KDE is the most functional system I've ever found. If you think google gears had anything to do with kde4 listen to the developers, more like future proofing and windows compatibility. I notice the vote is the opposite of what you expected at present. I feel Gnome is more likely to have dissapointed so many away from Linux. CLOUD With hard drives being the biggest bottle neck, do you really expect people to go backwards. You expect instant access to everything and think you are more likely to get this from code sitting miles away. If it all goes wrong are you going to cry because you don't have access to the disk to recover your data and it was overwritten by someone elses on some disk of many as students may have experienced at Uni. And before you say it, BT have lost emails and they may have backups but can you get to them even as a paying customer (the company I work for learned this the hard way, before I came on board and set up our OWN OFFLINE archive). If you want security you are likely to only get average which may be good or better for the average but the offline desktop will never ever die. Who wants to go through a tunnell and have to stop working, Google chrome knows this and keeps a working copy OFFLINE. As it develops it will become more and more OFFLINE as well as online or will suffer limited market penetration.

softwareFlunky
softwareFlunky

It just wasn't stable enough. Okay, it wasn't stable at all. Finally, with KDE 4.3 in openSuse 11.2 I was able to move forward to a stable environment. I don't feel I've gained anything; in fact, I've had to learn to use a desktop that gets in the way of doing work. I hope that KDE 4.3's underling code is flexible enough that if/when the desktop has to be radically changed it won't be an impossible project.

art
art

and gnome has more than KDE. Actually, it is surprising that KDE is as good as it is, and gmome is not better considering that Red Hat, Suse, and Ubuntu all support the Gnome project at the expense of the KDE project.

neondiet
neondiet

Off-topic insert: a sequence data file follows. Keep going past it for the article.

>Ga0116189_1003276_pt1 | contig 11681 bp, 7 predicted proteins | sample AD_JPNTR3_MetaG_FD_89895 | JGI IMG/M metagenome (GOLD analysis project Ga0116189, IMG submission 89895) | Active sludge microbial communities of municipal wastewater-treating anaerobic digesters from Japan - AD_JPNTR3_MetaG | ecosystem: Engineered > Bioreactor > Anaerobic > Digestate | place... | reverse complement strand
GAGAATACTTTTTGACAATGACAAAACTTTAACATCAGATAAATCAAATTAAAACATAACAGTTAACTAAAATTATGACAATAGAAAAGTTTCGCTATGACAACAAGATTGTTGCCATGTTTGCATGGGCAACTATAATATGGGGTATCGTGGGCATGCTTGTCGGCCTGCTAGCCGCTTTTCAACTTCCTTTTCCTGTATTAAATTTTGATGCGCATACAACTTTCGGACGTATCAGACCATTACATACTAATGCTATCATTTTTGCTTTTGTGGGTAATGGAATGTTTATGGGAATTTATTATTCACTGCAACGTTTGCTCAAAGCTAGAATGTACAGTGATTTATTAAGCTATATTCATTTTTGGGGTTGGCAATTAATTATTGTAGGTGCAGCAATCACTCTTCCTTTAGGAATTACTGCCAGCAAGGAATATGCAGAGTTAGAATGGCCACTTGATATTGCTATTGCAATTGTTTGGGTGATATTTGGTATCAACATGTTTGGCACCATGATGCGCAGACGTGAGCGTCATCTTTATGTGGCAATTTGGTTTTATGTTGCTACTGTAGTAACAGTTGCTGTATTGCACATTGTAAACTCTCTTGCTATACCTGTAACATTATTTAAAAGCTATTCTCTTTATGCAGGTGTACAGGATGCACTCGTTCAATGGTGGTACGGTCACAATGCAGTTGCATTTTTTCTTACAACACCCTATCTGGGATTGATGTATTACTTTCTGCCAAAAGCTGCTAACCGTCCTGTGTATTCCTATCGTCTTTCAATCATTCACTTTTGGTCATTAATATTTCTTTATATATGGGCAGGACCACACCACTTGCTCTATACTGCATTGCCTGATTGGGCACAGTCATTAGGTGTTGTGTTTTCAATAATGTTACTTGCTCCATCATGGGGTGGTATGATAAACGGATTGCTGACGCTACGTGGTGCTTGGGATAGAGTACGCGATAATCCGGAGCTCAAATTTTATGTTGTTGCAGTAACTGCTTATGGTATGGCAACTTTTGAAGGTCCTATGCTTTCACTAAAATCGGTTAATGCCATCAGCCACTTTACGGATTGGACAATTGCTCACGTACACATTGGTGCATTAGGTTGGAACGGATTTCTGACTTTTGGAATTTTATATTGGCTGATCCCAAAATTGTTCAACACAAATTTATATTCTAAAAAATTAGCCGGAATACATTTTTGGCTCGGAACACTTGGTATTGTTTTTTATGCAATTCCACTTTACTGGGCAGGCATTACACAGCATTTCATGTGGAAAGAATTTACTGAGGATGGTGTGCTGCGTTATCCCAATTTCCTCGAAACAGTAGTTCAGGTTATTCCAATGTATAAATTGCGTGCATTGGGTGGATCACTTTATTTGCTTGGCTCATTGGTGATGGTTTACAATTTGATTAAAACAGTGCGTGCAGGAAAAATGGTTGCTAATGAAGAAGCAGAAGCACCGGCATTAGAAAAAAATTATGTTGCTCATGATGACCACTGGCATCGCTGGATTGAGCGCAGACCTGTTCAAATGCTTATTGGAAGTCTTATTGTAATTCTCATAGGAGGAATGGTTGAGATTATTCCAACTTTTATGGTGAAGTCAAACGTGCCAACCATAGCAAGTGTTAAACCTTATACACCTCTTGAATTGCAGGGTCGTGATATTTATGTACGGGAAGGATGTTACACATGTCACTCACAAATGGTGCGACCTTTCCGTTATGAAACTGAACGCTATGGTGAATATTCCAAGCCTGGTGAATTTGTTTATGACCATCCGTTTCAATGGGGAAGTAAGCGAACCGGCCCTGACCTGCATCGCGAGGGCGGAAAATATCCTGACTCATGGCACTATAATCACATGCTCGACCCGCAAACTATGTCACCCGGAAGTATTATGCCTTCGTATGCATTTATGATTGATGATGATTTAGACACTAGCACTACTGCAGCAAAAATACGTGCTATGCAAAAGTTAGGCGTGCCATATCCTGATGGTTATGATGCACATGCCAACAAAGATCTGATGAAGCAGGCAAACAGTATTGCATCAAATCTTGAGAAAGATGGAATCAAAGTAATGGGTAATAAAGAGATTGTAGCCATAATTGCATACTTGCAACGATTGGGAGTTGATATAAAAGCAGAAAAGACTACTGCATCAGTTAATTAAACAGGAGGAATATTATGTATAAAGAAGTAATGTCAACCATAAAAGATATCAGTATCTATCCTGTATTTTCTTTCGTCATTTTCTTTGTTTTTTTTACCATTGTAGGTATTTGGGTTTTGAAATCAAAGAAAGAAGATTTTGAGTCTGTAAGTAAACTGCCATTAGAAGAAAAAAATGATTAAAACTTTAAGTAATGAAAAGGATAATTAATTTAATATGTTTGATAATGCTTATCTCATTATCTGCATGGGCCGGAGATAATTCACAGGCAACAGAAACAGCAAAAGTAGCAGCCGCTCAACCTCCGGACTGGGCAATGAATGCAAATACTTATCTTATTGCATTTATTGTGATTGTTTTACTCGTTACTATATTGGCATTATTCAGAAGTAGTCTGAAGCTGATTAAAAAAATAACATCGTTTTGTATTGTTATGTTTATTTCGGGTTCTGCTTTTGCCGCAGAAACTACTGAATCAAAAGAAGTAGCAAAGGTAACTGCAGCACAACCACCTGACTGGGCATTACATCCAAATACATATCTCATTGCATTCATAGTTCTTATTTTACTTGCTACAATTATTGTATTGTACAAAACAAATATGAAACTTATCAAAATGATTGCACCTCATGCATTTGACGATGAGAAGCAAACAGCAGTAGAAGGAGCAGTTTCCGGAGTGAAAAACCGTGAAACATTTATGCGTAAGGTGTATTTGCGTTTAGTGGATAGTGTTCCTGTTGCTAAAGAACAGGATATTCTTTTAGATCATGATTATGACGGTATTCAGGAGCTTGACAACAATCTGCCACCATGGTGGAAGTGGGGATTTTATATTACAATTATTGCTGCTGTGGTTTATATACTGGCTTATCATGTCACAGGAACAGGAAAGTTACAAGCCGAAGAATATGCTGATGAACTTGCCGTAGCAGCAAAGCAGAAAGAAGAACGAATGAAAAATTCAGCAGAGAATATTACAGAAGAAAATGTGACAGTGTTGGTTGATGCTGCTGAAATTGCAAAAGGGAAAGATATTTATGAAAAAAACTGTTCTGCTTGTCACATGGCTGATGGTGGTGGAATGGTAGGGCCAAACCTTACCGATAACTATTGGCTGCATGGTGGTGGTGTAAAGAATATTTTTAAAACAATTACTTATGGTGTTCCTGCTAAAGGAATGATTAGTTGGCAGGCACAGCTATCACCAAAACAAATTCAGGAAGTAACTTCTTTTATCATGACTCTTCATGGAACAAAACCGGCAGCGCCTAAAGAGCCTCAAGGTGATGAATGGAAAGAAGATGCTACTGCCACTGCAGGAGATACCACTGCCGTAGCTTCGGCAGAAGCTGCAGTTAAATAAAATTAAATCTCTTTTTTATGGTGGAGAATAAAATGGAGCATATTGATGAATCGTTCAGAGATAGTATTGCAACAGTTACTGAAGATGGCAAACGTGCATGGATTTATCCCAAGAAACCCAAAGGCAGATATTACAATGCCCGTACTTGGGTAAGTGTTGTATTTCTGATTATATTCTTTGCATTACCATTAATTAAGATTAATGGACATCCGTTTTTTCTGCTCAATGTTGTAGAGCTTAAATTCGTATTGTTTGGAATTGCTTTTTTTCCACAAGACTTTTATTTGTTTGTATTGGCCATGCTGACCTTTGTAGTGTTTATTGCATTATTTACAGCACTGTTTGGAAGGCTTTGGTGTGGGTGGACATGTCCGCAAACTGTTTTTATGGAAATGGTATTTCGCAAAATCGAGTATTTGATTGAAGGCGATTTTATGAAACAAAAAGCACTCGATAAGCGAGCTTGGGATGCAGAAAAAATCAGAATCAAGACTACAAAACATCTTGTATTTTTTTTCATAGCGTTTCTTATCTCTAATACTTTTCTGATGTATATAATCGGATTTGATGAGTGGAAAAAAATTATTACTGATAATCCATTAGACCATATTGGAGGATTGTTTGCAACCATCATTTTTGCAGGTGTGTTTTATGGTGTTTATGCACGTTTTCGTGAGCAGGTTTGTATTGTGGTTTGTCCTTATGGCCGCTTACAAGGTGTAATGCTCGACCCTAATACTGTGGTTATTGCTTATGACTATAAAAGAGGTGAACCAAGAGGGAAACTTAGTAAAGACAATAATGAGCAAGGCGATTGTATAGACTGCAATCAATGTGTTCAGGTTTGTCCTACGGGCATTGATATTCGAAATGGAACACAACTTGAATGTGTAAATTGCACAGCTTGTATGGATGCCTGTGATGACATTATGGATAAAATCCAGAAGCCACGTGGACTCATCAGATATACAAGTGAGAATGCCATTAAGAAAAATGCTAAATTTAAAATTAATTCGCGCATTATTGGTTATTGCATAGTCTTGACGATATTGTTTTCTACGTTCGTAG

I used to use linux and KDE, but switched to Mac OS X about 5 years ago. My only exposure to the Linux desktop since then has been Gnome, as that's the default Redhat desktop so that's what I see when building servers. I have a number of PCs at home and have dropped Ubuntu on one to install Fedora 12 which I've also installed KDE 4.3 on. I'm using this as my main Desktop now to see how I get on with it. This is the first time I've used KDE for 5 years. First impressions: - Looks nice. A more integrated and coherent experience than I expected. Feels a bit like Mac OS X in that respect. - Takes a bit of fiddling to get the Desktop effects, Multiple Desktop transitions and screen edge/corners working in a way that feels natural to me. But no more so than Compiz + Gnome. - It's definitely quicker than Gnome was on the same hardware. This PC isn't all that new and the cpu fan is quite noisy when busy Don't hear it so much with KDE. - Plasmoids: why? I don't really get what they're there for. Haven't found a use for them yet that really makes sense to me. It's getting at them that's the problem. They look very nice and all when they're on a Desktop all by themselves, but where regular windows are involved the only thing I've found to expose them is the Screen Edge - Show Dashboard action, which I've mapped to the bottom right hand corner. What this does is push all the regular windows to the back and greys them out. But because the plasmoids are semi-transparent the effect is really nasty. On Mac OS X doing this wipes the windows from the desktop, they zoom off to to the sides and you can just see their edges peaking out. The desktop then looks just like it would if it were blank. It's a much better way of doing it. - The KDE start menu I'm struggling with. It's pretty, but getting at anything nested a few menus down is really slow. I think I'm going to map Krunner to a hot key and try and avoid the start menu as much as possible. - KDE is still a Geek's play pen. After all these years KDE still hasn't lost its addiction to configurable option overload. There are just too many things to fiddle and twiddle with that only really make sense to tech heads - that are exposed to the user and not hidden behind an "Advanced" button. My poor wife would have a melt down if I gave her this. KMail is a classic example. It's menu options are overloaded with lots of things that would only be used by a small percent of a the general desktop population, and probably only set up once: so what are they doing in the first level menu lists where they can scare the hell out of non-tech users. Take it's Account Wizard for example. Wizards are supposed to make life easy for you, but the account type choices are: Local Mailbox POP3 IMAP Disconnected IMAP Maildir mailbox I don't know a single member of my family (or extended family) who would get past that point without being as confused as hell. For an example of how to do it right, go and look at Thunderbird (3.0-3.9.b4). All I had to do there was enter my name and email address which ends in googlemail.com and it detected I was a gmail user and set everything else up for me. Job done, it was as easy as that. I'm going to stick with KDE for at least a month (I'm only into day 3 at the moment) and see how I get on with it. It's definitely a huge improvement from the last time I used it, but the KDE really have some serious soul searching to do: is this pitched at Geek's or the general public? The functionality is there and that's great - it's just the presentation they need to work on depending on who their target audience is.